Brierley creeps up his Kirkcaldie stake, ahead of David Jones' payday
By Suze Metherell
Oct. 16 (BusinessDesk) - Veteran corporate raider Ron Brierley has lifted his stake in Kirkcaldie & Stains for the third time since Australia's David Jones announced plans to take over the unprofitable Wellington department store.
Brierley increased his holding in Kirkcaldie to 9.4 percent from 8.4 percent via his ASX-listed investment vehicle Mercantile Investment Co, buying 106,000 shares for a total of $233,000, or $2.20 a piece, on market last week, according to a substantial holding notice lodged with the NZX. In June, Kirkcaldie announced it will shut up shop after 152 years as it entered into a deal with South African-owned David Jones. Since then the corporate raider has incrementally increased his stake, spending $199,317 in June to lift it to 6.9 percent from 5.7 percent, and a further $296,253 in July taking his stake to 8.4 percent.
David Jones will use the prime Lambton Quay location on Wellington's "golden mile" shopping precinct for its first New Zealand store, freeing up Kirkcaldie's board to return cash to shareholders.
Like many bricks-and-mortar stores, Kirkcaldie has been forced to discount stock to compete with online rivals. Department stores in particular have come under pressure, including David Jones, which was taken over by South Africa's Woolworths Holdings and delisted from the ASX last year after sales and profitability fell. Kirkcaldie has been unprofitable for seven years.
David Jones will pay A$400,000 for the Kirkcaldie & Stains name and take over the lease of its flagship store, with the option to buy the retailer’s assets for NZ$500,000 within 25 working days. The company’s stock, valued at $8.3 million as at May 31, is not included in the sale and the company plans to sell any remaining stock from its Thorndon Quay furniture store after exiting its Lambton Quay store in February.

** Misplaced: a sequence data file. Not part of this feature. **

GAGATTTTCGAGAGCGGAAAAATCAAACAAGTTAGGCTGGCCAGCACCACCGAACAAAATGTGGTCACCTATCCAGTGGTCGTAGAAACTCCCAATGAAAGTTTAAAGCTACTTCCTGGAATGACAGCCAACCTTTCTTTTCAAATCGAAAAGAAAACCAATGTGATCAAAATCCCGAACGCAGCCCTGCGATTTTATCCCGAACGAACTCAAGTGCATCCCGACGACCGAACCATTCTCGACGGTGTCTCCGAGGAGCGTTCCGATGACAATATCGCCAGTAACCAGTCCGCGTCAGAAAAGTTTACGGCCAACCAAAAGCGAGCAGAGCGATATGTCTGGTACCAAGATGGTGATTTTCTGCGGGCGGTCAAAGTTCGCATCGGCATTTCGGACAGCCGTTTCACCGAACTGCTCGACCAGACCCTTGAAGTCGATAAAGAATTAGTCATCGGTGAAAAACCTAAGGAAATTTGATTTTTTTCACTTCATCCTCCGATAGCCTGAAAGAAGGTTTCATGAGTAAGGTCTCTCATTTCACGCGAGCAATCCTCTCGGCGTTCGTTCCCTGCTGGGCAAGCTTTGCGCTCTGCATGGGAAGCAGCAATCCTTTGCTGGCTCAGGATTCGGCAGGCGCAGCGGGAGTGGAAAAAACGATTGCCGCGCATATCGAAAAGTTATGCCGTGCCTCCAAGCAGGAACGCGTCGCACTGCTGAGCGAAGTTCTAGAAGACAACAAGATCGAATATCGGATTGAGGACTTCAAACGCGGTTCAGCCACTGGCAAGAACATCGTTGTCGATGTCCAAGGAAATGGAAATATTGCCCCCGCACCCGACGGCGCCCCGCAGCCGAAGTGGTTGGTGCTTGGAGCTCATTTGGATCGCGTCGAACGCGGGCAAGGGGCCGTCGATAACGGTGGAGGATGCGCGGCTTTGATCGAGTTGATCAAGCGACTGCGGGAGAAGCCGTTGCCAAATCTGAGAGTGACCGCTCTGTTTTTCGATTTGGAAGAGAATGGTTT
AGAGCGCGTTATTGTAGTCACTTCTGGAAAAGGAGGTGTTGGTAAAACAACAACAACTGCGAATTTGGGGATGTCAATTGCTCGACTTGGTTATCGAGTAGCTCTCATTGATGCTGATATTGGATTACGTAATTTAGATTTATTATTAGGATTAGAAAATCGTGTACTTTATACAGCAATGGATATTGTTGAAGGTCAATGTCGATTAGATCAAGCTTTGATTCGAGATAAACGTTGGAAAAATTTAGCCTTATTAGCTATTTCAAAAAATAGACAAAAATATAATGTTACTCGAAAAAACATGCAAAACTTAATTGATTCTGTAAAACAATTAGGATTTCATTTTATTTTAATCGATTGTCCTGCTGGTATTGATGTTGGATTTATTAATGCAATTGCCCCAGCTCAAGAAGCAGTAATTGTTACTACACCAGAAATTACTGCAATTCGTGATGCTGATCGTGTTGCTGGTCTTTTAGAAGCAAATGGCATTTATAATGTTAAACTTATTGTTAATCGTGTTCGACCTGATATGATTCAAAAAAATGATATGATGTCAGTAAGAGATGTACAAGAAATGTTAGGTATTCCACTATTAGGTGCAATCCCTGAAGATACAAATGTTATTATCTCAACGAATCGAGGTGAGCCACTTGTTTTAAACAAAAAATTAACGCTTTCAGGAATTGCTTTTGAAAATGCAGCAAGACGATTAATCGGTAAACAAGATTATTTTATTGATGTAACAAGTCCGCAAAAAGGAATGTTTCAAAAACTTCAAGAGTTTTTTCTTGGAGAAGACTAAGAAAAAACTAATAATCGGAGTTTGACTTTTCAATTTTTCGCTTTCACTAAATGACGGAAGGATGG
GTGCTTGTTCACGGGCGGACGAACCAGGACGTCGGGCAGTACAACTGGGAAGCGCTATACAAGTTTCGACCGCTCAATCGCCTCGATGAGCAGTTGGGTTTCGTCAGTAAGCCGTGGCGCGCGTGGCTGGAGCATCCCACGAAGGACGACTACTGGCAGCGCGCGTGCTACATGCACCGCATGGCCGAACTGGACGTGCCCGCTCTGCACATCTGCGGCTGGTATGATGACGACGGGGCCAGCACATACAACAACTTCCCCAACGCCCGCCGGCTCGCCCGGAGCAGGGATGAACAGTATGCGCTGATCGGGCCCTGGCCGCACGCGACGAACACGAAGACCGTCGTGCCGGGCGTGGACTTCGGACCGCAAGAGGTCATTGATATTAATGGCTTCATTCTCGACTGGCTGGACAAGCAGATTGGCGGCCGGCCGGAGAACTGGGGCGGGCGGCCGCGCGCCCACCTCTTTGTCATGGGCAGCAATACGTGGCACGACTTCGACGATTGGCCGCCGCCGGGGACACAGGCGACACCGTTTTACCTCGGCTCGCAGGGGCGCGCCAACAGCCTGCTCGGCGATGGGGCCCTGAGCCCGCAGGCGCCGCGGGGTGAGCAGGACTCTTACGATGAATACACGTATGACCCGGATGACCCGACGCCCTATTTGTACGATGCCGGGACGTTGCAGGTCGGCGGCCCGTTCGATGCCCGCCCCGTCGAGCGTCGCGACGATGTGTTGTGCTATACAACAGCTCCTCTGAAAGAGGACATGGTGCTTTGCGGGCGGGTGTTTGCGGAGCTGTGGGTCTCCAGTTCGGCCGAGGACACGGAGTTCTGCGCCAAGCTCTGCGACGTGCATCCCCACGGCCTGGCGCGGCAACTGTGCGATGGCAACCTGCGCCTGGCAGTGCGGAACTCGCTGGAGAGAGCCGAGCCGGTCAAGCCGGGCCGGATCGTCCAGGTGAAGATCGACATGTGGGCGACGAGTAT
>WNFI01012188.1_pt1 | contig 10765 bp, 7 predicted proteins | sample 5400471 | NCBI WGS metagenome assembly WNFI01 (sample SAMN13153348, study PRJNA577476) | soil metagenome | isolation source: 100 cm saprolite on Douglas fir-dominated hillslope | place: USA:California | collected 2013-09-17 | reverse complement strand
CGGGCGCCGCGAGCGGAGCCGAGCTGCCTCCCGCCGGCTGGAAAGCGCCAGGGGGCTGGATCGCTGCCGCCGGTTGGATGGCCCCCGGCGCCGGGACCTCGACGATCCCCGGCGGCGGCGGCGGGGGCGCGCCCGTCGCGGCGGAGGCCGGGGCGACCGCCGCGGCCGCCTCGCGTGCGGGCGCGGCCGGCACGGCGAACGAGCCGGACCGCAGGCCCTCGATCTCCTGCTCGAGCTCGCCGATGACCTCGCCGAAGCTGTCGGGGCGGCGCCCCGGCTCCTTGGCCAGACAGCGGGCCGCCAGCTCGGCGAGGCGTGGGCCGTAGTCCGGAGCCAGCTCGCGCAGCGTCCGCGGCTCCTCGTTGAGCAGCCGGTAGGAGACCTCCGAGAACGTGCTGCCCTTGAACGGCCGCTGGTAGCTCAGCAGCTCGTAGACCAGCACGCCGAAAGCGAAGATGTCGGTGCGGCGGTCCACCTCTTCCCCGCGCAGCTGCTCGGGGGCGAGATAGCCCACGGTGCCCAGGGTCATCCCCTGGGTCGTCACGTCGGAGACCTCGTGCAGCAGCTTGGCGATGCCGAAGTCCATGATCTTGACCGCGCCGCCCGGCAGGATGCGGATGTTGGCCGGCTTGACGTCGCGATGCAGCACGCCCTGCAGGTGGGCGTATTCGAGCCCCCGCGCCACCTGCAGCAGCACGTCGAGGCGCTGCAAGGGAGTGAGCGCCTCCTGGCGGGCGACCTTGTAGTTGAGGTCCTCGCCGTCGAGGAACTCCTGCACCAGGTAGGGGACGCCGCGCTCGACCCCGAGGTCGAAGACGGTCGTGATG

The New Zealand retailer had $18 million in cash and equivalents as at June 4 after selling its neighbouring Harbour City Centre. The rest of the proceeds went toward paying off $23.5 million in bank debt. Kirkcaldie will receive a final $4.75 million instalment on the sale in October.
Kirkcaldie shares surged as high as $2.29 after the David Jones announcement from $1.68 prior to the deal, having slumped to a record low $1.58 late last year. The stock last traded at $2.20.
Brierley first emerged as a substantial holder of Kirkcaldie in 2011 when the company's shares were seen trading at a discount to the value of the company's real estate, the Harbour City Building. Around that time, former Brierley Investments chairman Selwyn Cushing and his son David Cushing lifted their family’s stake in the retailer to 17.1 percent and currently hold 19.5 percent, according to the Companies Office. The Cushings and Brierley are known for buying undervalued assets.